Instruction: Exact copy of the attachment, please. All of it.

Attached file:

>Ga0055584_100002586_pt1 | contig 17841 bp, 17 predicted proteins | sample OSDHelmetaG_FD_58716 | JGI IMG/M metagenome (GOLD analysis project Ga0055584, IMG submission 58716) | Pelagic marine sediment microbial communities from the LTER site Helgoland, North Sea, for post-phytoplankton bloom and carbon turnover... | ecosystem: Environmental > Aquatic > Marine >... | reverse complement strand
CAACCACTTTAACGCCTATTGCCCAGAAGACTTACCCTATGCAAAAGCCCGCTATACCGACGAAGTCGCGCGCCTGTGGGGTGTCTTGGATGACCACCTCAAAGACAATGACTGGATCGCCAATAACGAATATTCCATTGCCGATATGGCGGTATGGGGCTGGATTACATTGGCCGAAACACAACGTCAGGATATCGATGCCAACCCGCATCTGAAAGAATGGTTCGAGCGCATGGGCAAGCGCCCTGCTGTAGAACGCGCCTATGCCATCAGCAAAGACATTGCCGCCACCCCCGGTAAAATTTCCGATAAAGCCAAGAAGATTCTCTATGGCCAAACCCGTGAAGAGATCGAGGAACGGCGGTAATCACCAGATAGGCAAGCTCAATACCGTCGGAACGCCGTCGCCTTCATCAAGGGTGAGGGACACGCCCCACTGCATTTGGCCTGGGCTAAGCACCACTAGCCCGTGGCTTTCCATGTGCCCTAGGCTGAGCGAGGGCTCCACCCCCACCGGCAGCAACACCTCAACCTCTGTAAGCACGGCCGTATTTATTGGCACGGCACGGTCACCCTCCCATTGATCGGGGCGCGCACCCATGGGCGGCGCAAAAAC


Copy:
>Ga0055584_100002586_pt1 | contig 17841 bp, 17 predicted proteins | sample OSDHelmetaG_FD_58716 | JGI IMG/M metagenome (GOLD analysis project Ga0055584, IMG submission 58716) | Pelagic marine sediment microbial communities from the LTER site Helgoland, North Sea, for post-phytoplankton bloom and carbon turnover... | ecosystem: Environmental > Aquatic > Marine >... | reverse complement strand
CAACCACTTTAACGCCTATTGCCCAGAAGACTTACCCTATGCAAAAGCCCGCTATACCGACGAAGTCGCGCGCCTGTGGGGTGTCTTGGATGACCACCTCAAAGACAATGACTGGATCGCCAATAACGAATATTCCATTGCCGATATGGCGGTATGGGGCTGGATTACATTGGCCGAAACACAACGTCAGGATATCGATGCCAACCCGCATCTGAAAGAATGGTTCGAGCGCATGGGCAAGCGCCCTGCTGTAGAACGCGCCTATGCCATCAGCAAAGACATTGCCGCCACCCCCGGTAAAATTTCCGATAAAGCCAAGAAGATTCTCTATGGCCAAACCCGTGAAGAGATCGAGGAACGGCGGTAATCACCAGATAGGCAAGCTCAATACCGTCGGAACGCCGTCGCCTTCATCAAGGGTGAGGGACACGCCCCACTGCATTTGGCCTGGGCTAAGCACCACTAGCCCGTGGCTTTCCATGTGCCCTAGGCTGAGCGAGGGCTCCACCCCCACCGGCAGCAACACCTCAACCTCTGTAAGCACGGCCGTATTTATTGGCACGGCACGGTCACCCTCCCATTGATCGGGGCGCGCACCCATGGGCGGCGCAAAAAC